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Not far from Morecambe Bay in the grounds of the old manor house, a new property has been built. Unlike the old premises the new house centres around an open plan living space. The kitchen complete with mezzanine has large expanses of glass looking out onto newly landscaped gardens. At the heart of the house light floods into the kitchen, it is an impressive and sociable space fit for modern family life. All within sight of the old manor but a million miles away in design terms.
Careful thought has been put into the garden design too. As you would expect local stone has been put to good use to provide attractive walls for both privacy and for the plants to grow against. A modern greenhouse has been fitted, conveniently located close to the house for ease of access.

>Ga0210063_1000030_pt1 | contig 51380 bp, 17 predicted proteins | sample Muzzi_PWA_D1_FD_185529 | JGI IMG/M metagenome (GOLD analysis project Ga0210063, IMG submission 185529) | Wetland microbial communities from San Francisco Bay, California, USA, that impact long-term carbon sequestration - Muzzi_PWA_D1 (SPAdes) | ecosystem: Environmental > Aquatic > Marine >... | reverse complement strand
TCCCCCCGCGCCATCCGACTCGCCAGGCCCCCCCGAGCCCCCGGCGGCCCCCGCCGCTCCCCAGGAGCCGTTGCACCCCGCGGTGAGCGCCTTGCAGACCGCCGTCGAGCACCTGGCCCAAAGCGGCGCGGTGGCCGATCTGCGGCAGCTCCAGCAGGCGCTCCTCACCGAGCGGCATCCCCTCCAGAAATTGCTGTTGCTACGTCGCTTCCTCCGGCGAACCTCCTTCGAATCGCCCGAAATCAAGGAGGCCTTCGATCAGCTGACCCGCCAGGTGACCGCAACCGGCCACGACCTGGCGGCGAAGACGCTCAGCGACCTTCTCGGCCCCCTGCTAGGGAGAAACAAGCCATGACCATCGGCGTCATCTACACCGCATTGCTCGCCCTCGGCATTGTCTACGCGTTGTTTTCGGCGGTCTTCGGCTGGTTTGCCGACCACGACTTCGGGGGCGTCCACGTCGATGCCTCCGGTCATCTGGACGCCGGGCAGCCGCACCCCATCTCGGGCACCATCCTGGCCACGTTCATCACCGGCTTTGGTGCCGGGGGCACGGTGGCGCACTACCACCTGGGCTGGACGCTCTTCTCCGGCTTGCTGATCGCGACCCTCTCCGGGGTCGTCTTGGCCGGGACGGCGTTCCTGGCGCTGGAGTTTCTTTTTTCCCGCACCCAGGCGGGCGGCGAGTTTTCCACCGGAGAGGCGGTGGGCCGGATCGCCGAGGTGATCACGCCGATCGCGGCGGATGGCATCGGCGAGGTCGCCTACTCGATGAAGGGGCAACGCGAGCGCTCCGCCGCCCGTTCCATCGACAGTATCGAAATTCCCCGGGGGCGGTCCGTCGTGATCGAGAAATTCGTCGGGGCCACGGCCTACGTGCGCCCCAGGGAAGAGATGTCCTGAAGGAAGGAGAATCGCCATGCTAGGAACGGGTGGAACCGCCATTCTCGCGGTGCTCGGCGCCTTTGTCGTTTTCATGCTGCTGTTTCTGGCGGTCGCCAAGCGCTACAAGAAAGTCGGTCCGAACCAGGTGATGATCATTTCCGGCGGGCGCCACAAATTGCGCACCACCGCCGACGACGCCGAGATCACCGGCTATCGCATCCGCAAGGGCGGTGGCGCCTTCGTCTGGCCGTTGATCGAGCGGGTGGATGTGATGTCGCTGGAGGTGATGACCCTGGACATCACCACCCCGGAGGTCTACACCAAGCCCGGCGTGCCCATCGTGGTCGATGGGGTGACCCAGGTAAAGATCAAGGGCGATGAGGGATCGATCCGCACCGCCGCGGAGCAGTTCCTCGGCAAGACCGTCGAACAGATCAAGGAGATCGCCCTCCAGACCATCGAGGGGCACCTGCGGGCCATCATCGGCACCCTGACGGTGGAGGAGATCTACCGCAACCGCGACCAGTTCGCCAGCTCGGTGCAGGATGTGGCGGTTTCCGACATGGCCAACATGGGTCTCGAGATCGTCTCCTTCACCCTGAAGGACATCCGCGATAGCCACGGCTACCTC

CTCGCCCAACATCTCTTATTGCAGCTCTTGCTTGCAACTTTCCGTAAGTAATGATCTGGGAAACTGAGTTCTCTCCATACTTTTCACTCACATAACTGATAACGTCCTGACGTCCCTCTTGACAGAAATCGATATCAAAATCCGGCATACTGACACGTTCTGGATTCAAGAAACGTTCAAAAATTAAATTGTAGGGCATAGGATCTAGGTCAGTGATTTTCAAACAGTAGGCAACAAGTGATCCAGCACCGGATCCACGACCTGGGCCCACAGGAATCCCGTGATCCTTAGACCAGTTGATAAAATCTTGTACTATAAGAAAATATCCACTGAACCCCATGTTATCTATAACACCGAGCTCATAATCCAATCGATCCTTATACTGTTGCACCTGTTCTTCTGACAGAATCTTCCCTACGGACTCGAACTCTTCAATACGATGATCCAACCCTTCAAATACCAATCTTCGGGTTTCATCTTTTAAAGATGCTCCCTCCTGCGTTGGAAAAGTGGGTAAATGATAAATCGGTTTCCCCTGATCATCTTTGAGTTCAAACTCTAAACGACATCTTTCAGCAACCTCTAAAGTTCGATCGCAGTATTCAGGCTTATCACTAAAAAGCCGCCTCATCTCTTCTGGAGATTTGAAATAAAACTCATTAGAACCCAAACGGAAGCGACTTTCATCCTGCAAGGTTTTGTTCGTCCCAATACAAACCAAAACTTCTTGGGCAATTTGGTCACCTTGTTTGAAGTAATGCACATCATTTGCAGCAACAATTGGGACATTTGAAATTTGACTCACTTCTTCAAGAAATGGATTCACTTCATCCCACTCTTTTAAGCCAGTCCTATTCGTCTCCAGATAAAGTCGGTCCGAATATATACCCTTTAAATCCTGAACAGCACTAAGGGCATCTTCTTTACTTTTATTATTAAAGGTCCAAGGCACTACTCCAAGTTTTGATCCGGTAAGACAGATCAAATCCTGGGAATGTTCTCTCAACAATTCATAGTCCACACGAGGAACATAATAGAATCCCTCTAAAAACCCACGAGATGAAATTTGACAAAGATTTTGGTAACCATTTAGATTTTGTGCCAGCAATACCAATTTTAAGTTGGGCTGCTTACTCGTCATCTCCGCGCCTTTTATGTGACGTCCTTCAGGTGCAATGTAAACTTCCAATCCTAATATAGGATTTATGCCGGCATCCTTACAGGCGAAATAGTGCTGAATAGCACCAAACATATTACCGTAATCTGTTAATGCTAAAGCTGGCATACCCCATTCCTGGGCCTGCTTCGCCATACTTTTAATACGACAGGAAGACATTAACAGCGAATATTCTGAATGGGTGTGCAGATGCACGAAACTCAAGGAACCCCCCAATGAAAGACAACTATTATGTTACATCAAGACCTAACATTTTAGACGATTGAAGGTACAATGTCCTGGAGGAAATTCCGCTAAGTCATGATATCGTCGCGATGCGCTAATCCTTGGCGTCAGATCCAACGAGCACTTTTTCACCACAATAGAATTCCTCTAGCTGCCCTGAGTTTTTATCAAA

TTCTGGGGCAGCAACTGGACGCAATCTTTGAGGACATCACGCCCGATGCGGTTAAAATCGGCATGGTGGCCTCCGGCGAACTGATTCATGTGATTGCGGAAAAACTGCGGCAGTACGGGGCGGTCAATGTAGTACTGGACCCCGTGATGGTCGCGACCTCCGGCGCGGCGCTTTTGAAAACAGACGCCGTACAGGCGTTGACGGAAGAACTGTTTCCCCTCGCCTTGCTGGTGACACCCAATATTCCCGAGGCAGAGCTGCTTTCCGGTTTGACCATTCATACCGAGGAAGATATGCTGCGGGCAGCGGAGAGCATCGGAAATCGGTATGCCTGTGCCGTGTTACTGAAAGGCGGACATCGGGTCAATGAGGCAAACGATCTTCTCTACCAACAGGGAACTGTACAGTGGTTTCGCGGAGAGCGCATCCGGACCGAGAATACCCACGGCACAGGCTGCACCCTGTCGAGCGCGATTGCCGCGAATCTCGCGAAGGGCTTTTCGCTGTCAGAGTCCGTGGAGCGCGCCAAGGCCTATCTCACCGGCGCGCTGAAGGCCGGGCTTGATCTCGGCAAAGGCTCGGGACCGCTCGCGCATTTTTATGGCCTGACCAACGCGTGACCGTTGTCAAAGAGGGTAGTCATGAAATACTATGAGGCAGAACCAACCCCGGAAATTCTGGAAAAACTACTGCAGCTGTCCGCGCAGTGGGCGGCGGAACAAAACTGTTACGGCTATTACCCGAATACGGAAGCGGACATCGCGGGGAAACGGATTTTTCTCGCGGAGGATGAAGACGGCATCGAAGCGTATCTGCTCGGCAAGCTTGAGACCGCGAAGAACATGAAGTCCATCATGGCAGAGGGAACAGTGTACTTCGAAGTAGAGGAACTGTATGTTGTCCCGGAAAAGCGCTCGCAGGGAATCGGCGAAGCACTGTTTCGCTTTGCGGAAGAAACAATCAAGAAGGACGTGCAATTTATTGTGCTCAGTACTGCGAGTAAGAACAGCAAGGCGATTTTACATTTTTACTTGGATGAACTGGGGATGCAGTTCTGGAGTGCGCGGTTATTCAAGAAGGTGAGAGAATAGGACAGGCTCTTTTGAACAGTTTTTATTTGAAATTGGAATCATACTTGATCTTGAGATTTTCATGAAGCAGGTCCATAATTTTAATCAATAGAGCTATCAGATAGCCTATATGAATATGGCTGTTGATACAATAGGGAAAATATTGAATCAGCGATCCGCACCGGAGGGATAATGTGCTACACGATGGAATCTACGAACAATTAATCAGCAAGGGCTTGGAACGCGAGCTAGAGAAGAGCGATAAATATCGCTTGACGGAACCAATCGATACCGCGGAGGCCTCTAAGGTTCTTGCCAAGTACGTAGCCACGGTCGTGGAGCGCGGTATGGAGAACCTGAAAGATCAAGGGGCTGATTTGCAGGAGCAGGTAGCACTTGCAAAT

Like the kitchen, the greenhouse is light and airy due in the main to the full-length frameless roof vents combined with the generous 45-degree roof pitch. Low-level Accoya boarding adds an element of permanency and has the advantage of hiding from view any bags of compost and old pots that might be stored away under the staging. The greenhouse glazing matches the home, slim aluminium sections free from any unsightly fixings cushion the glass in place with modern EDPM gasketry. The colour too is in keeping with the house and works beautifully with the surrounding masonry.
The greenhouse is the engine room for the garden, integral to the design. Gardening starts early if you have a greenhouse. You can steal a march on Spring and get your seeds and plants going under the protection of glass. A greenhouse doesn’t just extend the garden calendar, you’ll find much more opportunity to garden, on a wet day or during cooler evenings for instance.
The greenhouse base consists of a simple concrete footing with a flagstone path down the middle. Gravel beds to each side allow any excess water from watering to drain away freely.
The old walled garden has been retained, full of mature plants with easy access from the new house. This is a charming garden, a bridge between contemporary and old.
And here’s what Mrs Smith has to say :